“We looked at what other clinics in Canada and the United States were doing and took bits and pieces and came up with our own process in collaboration with the adult nurse case manager, and paediatric and adult social workers.”

The transition process for individuals with CF begins when they are about 14 years old. Parents and children each receive a letter that describes what the transition program is all about, and how parents can help empower their child to become more independent by, for example, managing their own prescriptions and appointments.

“What really was brought to the forefront at that time was that we did all the teaching with the parents, but the children often didn’t know all the pieces. We are now directly teaching the patients to look after themselves and become more independent in terms of managing cystic fibrosis,” says Itterman.

The key piece of the transition program is a four part questionnaire which focuses on their knowledge of CF, taking care of their health, managing their health care, and healthy living.

“The patients fill out the questionnaire once a year until they are 20 years old. Their transition doesn’t stop when they reach the adult program,” says Itterman.

“As the young adults are taking on their own appointments and communication with the CF program, one of our challenges now is how to best connect with them. Their preference is not to phone or e-mail, but to text,” says Itterman.

The focus on transition for CF patients is also on their future.

“The medications and technology are so much better now. In 20 years there might be a cure or it might just be the management of the medication side effect,” says Erin Fleischer, Nurse Practitioner Paediatrics, Division of Respiratory Medicine. “It is really important that we encourage the youth to look after their lungs so we can take advantage of the advances of the future.”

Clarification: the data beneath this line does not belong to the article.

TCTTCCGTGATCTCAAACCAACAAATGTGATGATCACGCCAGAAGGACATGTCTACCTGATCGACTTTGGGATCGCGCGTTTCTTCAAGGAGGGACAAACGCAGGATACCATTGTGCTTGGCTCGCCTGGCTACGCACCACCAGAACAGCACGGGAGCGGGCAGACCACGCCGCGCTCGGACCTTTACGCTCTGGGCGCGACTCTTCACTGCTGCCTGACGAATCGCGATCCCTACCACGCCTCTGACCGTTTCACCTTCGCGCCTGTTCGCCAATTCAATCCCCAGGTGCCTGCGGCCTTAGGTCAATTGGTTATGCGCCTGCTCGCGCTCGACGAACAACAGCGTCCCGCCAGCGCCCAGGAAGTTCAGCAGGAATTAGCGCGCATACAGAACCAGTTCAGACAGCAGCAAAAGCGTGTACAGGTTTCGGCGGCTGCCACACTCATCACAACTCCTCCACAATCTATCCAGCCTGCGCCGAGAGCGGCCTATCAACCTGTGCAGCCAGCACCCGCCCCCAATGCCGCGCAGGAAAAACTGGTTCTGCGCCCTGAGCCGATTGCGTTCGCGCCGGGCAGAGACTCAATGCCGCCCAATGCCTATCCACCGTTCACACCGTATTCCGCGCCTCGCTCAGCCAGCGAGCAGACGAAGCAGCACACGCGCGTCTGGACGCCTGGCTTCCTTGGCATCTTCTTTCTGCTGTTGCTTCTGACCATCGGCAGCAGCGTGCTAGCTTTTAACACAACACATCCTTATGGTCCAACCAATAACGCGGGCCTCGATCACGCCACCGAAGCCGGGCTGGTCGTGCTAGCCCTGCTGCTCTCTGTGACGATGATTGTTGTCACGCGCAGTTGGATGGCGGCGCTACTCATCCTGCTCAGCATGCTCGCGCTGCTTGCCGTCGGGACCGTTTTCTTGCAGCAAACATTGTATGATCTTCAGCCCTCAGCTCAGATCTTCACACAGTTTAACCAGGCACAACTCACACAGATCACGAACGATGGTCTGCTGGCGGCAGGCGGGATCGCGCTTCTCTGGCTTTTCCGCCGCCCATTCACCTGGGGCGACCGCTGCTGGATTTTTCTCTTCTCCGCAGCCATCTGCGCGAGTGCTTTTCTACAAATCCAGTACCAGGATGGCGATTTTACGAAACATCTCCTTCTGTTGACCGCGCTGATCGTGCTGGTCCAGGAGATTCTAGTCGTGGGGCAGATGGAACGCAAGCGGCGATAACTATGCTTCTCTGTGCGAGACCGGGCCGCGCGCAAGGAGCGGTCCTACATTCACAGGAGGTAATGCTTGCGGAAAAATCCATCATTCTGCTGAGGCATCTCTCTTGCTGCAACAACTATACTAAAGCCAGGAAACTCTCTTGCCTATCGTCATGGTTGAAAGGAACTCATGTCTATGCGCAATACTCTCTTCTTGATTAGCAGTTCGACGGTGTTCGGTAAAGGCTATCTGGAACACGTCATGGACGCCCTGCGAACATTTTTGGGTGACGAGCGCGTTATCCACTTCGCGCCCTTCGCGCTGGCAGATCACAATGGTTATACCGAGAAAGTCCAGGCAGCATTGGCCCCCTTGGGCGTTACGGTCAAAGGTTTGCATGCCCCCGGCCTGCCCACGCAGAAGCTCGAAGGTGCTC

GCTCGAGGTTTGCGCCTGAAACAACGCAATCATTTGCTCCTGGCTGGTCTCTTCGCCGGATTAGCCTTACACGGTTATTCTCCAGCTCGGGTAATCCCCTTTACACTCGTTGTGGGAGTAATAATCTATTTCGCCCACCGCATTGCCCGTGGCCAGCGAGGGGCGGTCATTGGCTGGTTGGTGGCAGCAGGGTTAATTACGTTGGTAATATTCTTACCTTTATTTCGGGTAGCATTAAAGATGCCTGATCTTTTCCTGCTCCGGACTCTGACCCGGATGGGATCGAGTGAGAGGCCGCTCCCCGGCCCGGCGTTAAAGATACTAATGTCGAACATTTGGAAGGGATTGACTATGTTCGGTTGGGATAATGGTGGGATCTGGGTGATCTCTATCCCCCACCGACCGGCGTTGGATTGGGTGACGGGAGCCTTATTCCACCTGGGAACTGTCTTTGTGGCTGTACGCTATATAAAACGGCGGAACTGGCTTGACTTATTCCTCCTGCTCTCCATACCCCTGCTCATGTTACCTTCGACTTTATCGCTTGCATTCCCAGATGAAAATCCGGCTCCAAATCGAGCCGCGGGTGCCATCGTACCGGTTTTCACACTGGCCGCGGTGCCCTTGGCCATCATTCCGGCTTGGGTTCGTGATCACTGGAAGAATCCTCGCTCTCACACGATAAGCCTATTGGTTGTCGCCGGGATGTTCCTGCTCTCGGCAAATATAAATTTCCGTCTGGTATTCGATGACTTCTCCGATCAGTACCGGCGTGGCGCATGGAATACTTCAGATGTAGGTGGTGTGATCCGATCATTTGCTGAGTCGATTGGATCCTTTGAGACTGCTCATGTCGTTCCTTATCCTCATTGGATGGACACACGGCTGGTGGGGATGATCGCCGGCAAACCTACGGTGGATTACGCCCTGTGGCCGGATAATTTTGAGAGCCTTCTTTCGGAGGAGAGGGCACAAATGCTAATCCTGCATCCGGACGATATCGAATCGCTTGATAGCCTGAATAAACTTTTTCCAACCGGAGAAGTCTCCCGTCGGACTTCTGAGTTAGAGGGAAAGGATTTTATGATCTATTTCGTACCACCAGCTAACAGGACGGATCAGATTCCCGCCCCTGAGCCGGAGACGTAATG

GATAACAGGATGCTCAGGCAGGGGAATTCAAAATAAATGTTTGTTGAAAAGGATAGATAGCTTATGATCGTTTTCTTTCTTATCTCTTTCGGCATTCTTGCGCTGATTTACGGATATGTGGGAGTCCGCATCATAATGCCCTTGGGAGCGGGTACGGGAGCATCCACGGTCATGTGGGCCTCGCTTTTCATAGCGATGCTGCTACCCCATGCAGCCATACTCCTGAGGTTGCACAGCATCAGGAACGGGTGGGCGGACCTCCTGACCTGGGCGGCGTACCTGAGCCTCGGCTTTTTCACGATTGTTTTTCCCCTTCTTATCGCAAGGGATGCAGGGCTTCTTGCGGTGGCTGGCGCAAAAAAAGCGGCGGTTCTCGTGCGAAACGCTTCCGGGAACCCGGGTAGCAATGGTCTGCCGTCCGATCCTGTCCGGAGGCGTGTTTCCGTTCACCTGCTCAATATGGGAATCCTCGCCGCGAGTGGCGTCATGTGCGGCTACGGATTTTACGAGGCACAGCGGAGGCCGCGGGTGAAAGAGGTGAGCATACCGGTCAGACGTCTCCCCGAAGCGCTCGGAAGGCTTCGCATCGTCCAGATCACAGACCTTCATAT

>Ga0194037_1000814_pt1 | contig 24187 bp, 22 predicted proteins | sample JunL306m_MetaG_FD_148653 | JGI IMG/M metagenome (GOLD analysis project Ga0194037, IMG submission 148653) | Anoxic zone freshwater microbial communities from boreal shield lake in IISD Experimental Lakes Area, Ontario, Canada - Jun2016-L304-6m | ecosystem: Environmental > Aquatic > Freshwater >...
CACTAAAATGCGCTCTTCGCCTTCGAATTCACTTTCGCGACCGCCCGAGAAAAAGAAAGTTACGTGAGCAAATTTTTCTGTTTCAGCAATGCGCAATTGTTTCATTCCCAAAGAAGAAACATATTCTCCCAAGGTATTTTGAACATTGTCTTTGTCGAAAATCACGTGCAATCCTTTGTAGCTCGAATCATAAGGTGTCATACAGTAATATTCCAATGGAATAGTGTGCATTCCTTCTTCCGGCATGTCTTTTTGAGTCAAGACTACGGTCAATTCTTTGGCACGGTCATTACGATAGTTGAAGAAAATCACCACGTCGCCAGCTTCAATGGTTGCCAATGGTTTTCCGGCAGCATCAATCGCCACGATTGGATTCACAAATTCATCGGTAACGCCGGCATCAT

Transitions unique for complex care patients

Transitioning paediatric complex care patients to adult care is most often a process of orientating the parents to the adult care environment.

“Our complex care patients are medically fragile, technology-dependent and often non-verbal, and as each child has different care needs, so does each child have unique transition needs,” says Danielle Heibein, Nurse Practitioner.

Paediatric complex care patients don’t fit into any specific care group and may be seeing as many as nine practitioners for their different medical needs.

Once the patient turns 18, their entire care team at the hospital will change and they will begin to see adult specialists.

“The beauty of being a hospital within a hospital is that all the paediatric documentation is online and the adult care providers can easily access this,” says Heibein.

The transition process for these patients usually begins after they turn 17 years old, although planning can begin earlier if requested by parents. The parents will receive a transition readiness kit along with an appointment with Heibein.

“During the appointment we review the transition kit and talk about everything from schooling in the years ahead to where they will be living throughout their adult years. And we talk about their fears,” says Heibein. “Then we come up with a transition plan together.”

The challenges of transitioning complex care patients go beyond the walls of the hospital, and Heibein and her colleagues work with the parents and the patients to help them navigate the adult care world.

This can include everything from guidance in filling out the documentation for adult support programs and provincial funding, to setting their child up with a bank account.

“Many patients can’t sign their name due to their physical disability. Yet, they will need to provide a signature to open a bank account in order to receive funding once they are an adult,” says Heibein. “So we encourage parents to start that process well before their child becomes an adult.”

As Heibein says, the parents are a big focus in the transition process and we want to ensure they feel well supported.

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Jennifer Itterman, Paediatric Nurse Case Manager
Liz Burrill, Nurse Practitioner
Danielle Heibein, Paediatric Nurse Practitioner
Dr. Michael Rieder, Chief of Paediatrics